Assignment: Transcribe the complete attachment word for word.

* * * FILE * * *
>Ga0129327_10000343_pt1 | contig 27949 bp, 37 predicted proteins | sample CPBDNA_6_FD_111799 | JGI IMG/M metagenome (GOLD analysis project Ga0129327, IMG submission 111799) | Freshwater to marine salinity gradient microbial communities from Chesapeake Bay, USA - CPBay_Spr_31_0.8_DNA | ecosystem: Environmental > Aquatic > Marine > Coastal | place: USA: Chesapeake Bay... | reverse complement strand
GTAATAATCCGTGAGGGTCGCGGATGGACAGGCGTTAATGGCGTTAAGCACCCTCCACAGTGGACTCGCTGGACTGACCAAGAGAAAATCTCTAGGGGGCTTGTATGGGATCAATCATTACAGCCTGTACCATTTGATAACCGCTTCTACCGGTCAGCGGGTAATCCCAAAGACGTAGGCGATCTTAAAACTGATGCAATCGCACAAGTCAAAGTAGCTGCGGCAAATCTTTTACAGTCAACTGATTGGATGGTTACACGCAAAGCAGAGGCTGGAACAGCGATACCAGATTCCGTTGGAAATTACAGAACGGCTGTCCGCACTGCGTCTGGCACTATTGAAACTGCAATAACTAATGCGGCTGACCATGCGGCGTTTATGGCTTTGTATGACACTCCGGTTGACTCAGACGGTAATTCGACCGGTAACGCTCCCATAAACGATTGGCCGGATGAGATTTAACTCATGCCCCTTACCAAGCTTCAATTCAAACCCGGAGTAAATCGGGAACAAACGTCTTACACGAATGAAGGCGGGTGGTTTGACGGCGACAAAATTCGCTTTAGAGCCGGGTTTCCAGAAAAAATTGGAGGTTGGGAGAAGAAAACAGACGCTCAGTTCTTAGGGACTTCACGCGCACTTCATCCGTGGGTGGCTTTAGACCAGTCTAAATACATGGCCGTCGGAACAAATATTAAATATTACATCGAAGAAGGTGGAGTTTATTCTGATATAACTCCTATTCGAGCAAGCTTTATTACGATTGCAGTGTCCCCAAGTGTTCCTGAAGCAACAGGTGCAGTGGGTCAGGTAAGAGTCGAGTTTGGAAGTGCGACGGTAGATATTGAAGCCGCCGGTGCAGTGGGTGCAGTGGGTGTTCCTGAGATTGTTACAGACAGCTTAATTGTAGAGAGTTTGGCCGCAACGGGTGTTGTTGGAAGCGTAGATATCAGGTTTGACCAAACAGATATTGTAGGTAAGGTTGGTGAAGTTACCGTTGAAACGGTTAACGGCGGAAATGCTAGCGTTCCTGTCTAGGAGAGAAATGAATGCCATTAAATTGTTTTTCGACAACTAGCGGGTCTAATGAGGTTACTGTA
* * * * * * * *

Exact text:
>Ga0129327_10000343_pt1 | contig 27949 bp, 37 predicted proteins | sample CPBDNA_6_FD_111799 | JGI IMG/M metagenome (GOLD analysis project Ga0129327, IMG submission 111799) | Freshwater to marine salinity gradient microbial communities from Chesapeake Bay, USA - CPBay_Spr_31_0.8_DNA | ecosystem: Environmental > Aquatic > Marine > Coastal | place: USA: Chesapeake Bay... | reverse complement strand
GTAATAATCCGTGAGGGTCGCGGATGGACAGGCGTTAATGGCGTTAAGCACCCTCCACAGTGGACTCGCTGGACTGACCAAGAGAAAATCTCTAGGGGGCTTGTATGGGATCAATCATTACAGCCTGTACCATTTGATAACCGCTTCTACCGGTCAGCGGGTAATCCCAAAGACGTAGGCGATCTTAAAACTGATGCAATCGCACAAGTCAAAGTAGCTGCGGCAAATCTTTTACAGTCAACTGATTGGATGGTTACACGCAAAGCAGAGGCTGGAACAGCGATACCAGATTCCGTTGGAAATTACAGAACGGCTGTCCGCACTGCGTCTGGCACTATTGAAACTGCAATAACTAATGCGGCTGACCATGCGGCGTTTATGGCTTTGTATGACACTCCGGTTGACTCAGACGGTAATTCGACCGGTAACGCTCCCATAAACGATTGGCCGGATGAGATTTAACTCATGCCCCTTACCAAGCTTCAATTCAAACCCGGAGTAAATCGGGAACAAACGTCTTACACGAATGAAGGCGGGTGGTTTGACGGCGACAAAATTCGCTTTAGAGCCGGGTTTCCAGAAAAAATTGGAGGTTGGGAGAAGAAAACAGACGCTCAGTTCTTAGGGACTTCACGCGCACTTCATCCGTGGGTGGCTTTAGACCAGTCTAAATACATGGCCGTCGGAACAAATATTAAATATTACATCGAAGAAGGTGGAGTTTATTCTGATATAACTCCTATTCGAGCAAGCTTTATTACGATTGCAGTGTCCCCAAGTGTTCCTGAAGCAACAGGTGCAGTGGGTCAGGTAAGAGTCGAGTTTGGAAGTGCGACGGTAGATATTGAAGCCGCCGGTGCAGTGGGTGCAGTGGGTGTTCCTGAGATTGTTACAGACAGCTTAATTGTAGAGAGTTTGGCCGCAACGGGTGTTGTTGGAAGCGTAGATATCAGGTTTGACCAAACAGATATTGTAGGTAAGGTTGGTGAAGTTACCGTTGAAACGGTTAACGGCGGAAATGCTAGCGTTCCTGTCTAGGAGAGAAATGAATGCCATTAAATTGTTTTTCGACAACTAGCGGGTCTAATGAGGTTACTGTA